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  ICT: Interested in Conversations and Thinking

Abridged version in Education Weekly | September 8, 2008

Too often ICT is assumed to be about technology. "Not so" says MoE E-Learning Fellow Michael Fenton, technology just improves the lines of communication between teacher and student...


“There is a myth in education that students as 21st Century learners are somehow different...that they are the so-called "digital natives". As a geneticist I can assure you that there is absolutely NO evidence that our students genetics, and consequently their brain function, is any different from when they were 20th Century learners. ”

So what HAS changed? He points instead to the rapid developments in technology both in homes and classrooms.

"Technology has always been employed as a communication tool, whether it is papyrus, paper or computer programmes. All teachers need to worry about is what is being said. For some students 21st Century technology provides real benefits to get across their ideas and feelings. But that doesn't mean teachers have to stress about keeping up with their students!"

"Technology should come second to what teachers' are really interested about…what the students have learnt from the experience."

For those familiar with Michael's Real-world Interactive Games and Electronics Link (RIGEL) this may seem an odd comment. But he says this philosophy fits well with his research into the use of mobile sensor technology and authentic learning in Primary and Secondary schools.

His "black box" sensor unit has been attached to standard Texas Instruments and Casio graphic calculators to turn them into data loggers. The calculators were also converted into remote control units capable of driving a model Mars Rover robot in his Calculus class.

He has enjoyed seeing students "fly" a bike connected to a 3D virtual world this term. But he doesn't like being labelled an ICT "expert".

A Year 13 Calculus student "flies" a glider using Michaels RIGEL games and robotics engine. Primary school students have enjoyed CASI the Mars Rover model. CASI is remotely controlled by a Casio graphic calculator

Michael says that any teacher would be hard pressed to keep up with the rapid changes in ICT and E-Learning and should not worry about trying to keep up with their students. As an example, it doesn't matter if the student uses Google Apps, or if hard copy, e-copy, static or animated presentations are created using applications the teacher is unfamiliar with.

Social networking technologies and mash-ups add to the confusion of possibilities for learning experiences and assessment.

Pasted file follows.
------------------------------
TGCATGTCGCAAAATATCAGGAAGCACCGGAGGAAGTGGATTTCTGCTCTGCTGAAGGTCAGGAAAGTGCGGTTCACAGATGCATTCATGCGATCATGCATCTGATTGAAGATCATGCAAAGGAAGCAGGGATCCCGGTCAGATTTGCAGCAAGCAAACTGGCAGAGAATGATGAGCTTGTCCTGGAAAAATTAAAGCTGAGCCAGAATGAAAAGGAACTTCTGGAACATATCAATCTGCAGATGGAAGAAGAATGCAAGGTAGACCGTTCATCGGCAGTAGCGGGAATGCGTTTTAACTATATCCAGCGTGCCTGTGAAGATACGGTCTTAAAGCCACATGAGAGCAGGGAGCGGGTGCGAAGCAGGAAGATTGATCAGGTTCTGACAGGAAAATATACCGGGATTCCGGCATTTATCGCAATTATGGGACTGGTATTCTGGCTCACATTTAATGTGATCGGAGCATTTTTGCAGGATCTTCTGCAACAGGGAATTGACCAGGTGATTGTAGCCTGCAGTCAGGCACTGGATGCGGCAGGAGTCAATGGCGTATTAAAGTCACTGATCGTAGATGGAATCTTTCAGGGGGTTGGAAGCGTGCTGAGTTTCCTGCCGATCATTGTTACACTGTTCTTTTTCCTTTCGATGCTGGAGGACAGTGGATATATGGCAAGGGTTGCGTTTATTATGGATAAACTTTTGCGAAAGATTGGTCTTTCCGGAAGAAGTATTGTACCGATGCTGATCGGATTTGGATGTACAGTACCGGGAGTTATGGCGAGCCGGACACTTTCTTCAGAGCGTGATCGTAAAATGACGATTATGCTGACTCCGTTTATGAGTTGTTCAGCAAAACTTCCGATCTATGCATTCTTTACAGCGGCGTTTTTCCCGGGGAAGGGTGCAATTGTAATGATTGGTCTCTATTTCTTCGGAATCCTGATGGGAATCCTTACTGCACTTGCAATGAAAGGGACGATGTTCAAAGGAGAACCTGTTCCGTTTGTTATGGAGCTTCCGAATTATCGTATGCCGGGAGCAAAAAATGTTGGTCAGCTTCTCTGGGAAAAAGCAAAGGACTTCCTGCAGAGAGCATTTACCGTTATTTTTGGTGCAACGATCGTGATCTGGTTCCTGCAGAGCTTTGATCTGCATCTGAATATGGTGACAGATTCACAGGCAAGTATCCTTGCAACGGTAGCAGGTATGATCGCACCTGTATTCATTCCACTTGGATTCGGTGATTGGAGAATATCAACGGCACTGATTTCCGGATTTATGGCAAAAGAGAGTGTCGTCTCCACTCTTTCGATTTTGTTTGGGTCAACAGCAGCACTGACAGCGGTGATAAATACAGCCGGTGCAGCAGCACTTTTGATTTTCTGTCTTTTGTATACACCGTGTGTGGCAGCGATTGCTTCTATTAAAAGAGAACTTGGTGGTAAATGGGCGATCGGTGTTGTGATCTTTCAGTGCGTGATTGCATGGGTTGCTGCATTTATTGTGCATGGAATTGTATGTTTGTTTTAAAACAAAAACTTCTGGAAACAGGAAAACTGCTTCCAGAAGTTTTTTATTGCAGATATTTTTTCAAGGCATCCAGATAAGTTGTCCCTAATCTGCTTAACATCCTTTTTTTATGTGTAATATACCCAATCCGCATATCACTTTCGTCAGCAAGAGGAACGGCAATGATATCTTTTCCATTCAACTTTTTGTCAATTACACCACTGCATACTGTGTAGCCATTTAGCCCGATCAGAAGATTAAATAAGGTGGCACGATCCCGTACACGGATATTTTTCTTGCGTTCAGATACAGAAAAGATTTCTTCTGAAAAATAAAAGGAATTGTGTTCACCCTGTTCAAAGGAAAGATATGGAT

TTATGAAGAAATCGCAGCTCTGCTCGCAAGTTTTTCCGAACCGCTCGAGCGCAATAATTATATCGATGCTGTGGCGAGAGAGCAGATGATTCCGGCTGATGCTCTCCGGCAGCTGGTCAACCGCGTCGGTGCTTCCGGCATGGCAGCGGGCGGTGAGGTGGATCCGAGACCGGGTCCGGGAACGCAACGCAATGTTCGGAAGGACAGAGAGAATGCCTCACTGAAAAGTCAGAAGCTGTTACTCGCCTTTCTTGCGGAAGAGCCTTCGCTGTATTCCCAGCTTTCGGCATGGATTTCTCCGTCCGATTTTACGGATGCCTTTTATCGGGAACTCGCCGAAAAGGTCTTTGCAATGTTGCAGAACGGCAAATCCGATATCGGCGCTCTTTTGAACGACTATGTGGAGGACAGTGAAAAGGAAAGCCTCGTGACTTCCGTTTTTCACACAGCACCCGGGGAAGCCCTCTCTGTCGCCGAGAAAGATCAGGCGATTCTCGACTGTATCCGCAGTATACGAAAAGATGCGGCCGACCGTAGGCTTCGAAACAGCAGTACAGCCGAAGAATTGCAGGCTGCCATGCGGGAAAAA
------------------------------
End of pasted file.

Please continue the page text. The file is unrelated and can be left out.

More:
"It seems the only constant in ICT is change".

"That's OK if you realise that technology should be seen as a scaffold for the student to build their understanding on. Give them a chance to show off their expertise."

"With the games and robots this year I can see how students have developed their thinking by being stimulated through using the technology. So why not let them do things their way as long as it also meets assessment criteria?"

He goes on to add "Unless the task specifically looks at the technology itself, why not let the students be the expert users while the teacher takes the role of the expert assessor? For instance, I might judge a student as working at Excellence level if their dialogue and presentations suggests a peer-to-peer level conversation is taking place. Simple recall of facts would indicate Achieved level. "

This concept of "levels of conversation" has appealed to the colleagues Michael has sounded out about his idea.

The Inglewood High School teacher’s approach is based on discussions with other E-Learning Fellows and colleagues from various schools.

"The medium used should be irrelevant, the focus has to be on what the student is saying and how well they understand it. Students can converse orally, on paper, or via any appropriate ICT in use or yet to be devised. Teachers should be aware of different technologies as a matter of good professional practice, but don't let them be seen as something to be afraid of."

As one example, Michael arranged for his RIGEL sensor system to be used as the basis for primary school students to organise an Olympics Games morning. It was a wonderful example of authentic learning in practice with the students producing an event their peers thoroughly enjoyed.

"The technology wasn't what mattered. The teacher and students had a totally different focus...

  • to work together to come up with activties
  • develop rules for awarding gold, silver and bronze
  • test the events themselves and modify if neccessary
  • set the events up, then manage and instruct the competitors

The conversations the students had with each other and the teacher, in whatever form was approapriate, was what indicated learning was happening.

It also provided a "voice" in some respects for students to communcate skills and attitudes that could not be conveyed in any other way. It was marvellous!

 

Michael has taught Biology, Chemistry, Physics, Mathematics, Computing and Electronics to Tertiary level as well as at various Secondary schools.

He presented his research at the Asia-Pacific Microsoft Innovative Teachers conference in Kuala Lumpur.

 

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